Africa Asia Europe North America South America Oceania
You are here: Home > Asia > South Korea

South Korea

Social conditions

The rapid economic development of South Korea in the 1980s and 1990s took place in a society that was still strongly influenced by traditional values and Confucian social and family views. Visit AbbreviationFinder to see the definitions of SKR and acronym for South Korea. Lifetime employment according to the Japanese model was common in larger workplaces, which gave employees financial and social security but led to a fairly inefficient business climate.

Since the beginning of the 21st century, South Korea has been forced to modernize both business and societal views. Forms of employment and social values have changed. Social insurance was expanded during the 1990s, but gradually the problems with finding sufficient manpower for both continued economic development and increasing care needs for the elderly increase, as immigration is very small.

Independent unions have been allowed since 1989, but the rate of membership is low. A large part of the workforce has uncertain employment conditions, which has led to strikes. The relatively early retirement age in the 1990s has put pressure on the state pension fund and many Koreans are therefore living on privately saved assets. In the country, private savings are expected to be able to support the pension fund when pensions decrease. Attempts to create a labor market for the elderly are also ongoing to compensate for the dropout. It is common for gainfully employed children to provide financial buffer for their parents.

Healthcare is well developed but expensive. There are major differences in health care between different strata of society and between city and countryside. Part of the health care system consists of traditional health care with herbal medicine.

Crime in the country is generally low except for crimes against women. However, women's rights have been strengthened in the country over the last ten years. Sons and daughters now have equal inheritance rights and women can divorce. Women have the same political rights as men and gender discrimination is prohibited. However, childcare is poorly developed, which is why even highly educated women leave the labor market early. Domestic violence is a serious crime, but many South Koreans may not consider it a matter for the justice system. Illegal sex industry, especially trafficking, has a large scope. The Anti-Discrimination Act does not include sexual orientation.

During the latter part of the 20th century, large-scale adoptions of children took place in South Korea. Nowadays, only about 2,500 are removed annually, of which just under half to other countries.

Society of South Korea

Seoul

Seoul, the capital of South Korea, the country's largest city and administrative, cultural, political and economic center; 10.5 million input (2010); With Inchons and Seoul's satellite cities, the population of the metropolitan region is 23 million. Seoul forms a rough, thanks to pear shape with the Han River as a curved belt dividing the city into a northern and a southern half. In the middle of the river, on the island of Yoido, lies the country's parliament as well as the headquarters of many large and medium-sized companies. Newer residential areas with large, uniform housing estates are located especially south of the river. The city and much of the country's administration is in the north. Here are also the city's relatively few historic buildings, such as the Kyongbok King's main palace of the Yid dynasty which, however, to a large extent is beautifully done reconstruction. The city's two largest markets, Namdaemun and Tongdaemun, are close to the center of the northern district. All over the city are the small sweatshops or backyard workshops, whose production has been a contributing factor to the rapid economic development of South Korea from the mid-1960's. More modern industrial establishments are located on the periphery of the city, preferably to the south and west.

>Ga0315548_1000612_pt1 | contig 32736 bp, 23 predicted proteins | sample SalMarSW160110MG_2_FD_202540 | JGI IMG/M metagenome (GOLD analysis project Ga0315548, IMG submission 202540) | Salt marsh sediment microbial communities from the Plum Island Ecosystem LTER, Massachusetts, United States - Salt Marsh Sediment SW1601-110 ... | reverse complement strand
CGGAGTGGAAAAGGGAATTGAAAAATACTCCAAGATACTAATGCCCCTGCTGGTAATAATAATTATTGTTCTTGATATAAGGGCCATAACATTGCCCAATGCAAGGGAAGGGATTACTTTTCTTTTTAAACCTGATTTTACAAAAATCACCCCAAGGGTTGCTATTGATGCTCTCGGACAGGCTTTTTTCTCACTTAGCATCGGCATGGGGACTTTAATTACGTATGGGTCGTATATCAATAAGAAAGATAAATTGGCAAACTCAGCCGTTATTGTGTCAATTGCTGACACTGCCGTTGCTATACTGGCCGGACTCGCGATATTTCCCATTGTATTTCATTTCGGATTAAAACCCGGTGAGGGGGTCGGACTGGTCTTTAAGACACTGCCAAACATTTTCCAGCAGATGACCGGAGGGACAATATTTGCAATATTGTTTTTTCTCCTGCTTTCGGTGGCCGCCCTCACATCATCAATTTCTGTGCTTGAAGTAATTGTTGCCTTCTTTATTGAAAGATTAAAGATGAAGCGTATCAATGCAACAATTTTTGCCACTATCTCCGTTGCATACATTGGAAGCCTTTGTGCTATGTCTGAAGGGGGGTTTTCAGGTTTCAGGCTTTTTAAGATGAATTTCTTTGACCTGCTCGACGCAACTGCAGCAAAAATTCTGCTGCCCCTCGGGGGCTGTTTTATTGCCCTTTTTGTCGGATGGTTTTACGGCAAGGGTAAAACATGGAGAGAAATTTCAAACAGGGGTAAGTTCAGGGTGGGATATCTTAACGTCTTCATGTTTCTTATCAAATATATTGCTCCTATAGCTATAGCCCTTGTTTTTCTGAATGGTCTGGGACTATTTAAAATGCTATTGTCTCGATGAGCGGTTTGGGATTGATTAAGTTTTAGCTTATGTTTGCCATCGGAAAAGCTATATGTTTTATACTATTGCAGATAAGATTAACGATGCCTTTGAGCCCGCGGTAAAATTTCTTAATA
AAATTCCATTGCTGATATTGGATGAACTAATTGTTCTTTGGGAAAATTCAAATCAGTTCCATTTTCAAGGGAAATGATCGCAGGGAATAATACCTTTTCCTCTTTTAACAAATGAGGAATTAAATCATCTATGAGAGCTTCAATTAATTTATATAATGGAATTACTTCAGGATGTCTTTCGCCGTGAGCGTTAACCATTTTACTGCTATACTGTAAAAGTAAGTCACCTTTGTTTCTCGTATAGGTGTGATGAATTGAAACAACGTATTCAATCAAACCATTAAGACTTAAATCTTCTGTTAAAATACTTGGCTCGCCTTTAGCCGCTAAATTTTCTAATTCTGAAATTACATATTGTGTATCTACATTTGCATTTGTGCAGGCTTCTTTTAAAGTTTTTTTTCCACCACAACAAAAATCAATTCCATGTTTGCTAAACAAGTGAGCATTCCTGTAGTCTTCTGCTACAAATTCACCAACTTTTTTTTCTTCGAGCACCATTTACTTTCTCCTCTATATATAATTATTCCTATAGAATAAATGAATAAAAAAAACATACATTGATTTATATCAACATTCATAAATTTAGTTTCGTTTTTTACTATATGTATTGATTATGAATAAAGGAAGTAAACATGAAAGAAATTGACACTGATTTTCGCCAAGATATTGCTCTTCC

Seoul is connected to all parts of South Korea through a well-developed road network and rail system with lanes preferably laid in a north-south-going direction, radiating from the capital with the main axis between Seoul and Busan. The metro, which opened in 1974, is used daily by 4.4 million. people, and the Web is among the world's largest. On the outskirts of the city is Korea International Airport, Kimpo. A new airport, Kimhae, at the city of Inchon, Seoul's port city 50 km to the west, opened in 2001.

History

When the Koryo king Munjong (1046-83) in 1068 established a summer palace on the site, the area gained an urban feel. Its original name was Hanyang, but when the city became capital of the Yid dynasty in 1394, the name was changed to Hansong. Seoul was the capital of Korea until the country's division in 1948 and then the capital of South Korea. A census of 1429 shows that the capital had about 100,000 residents; at the beginning of the Japanese colonial period in the early 1900's. the population was increased to 250,000. During the Japanese colonial rule (1910-45), the city continued to serve as the administrative center under the name Keijo. However, Seoul has been the city's name for centuries, and by the Republic of Korea (South Korea)) founding in 1948 became Seoul capital's official name. By the end of the Korean War in 1953, Seoul had been totally destroyed, but already around 1960 the city had 2.5 million. including many refugees from North Korea, whose border is almost 40 km away. South Korea's explosive economic growth in the 1960's and 1970's led the city to grow into a megametropolis, which by the year 2000 has just under a quarter of the country's total population. The city hosted the Olympics in 1988.

 

Other Countries in Asia

Homo Society Copyright 2002 - 2020 All Rights Reserved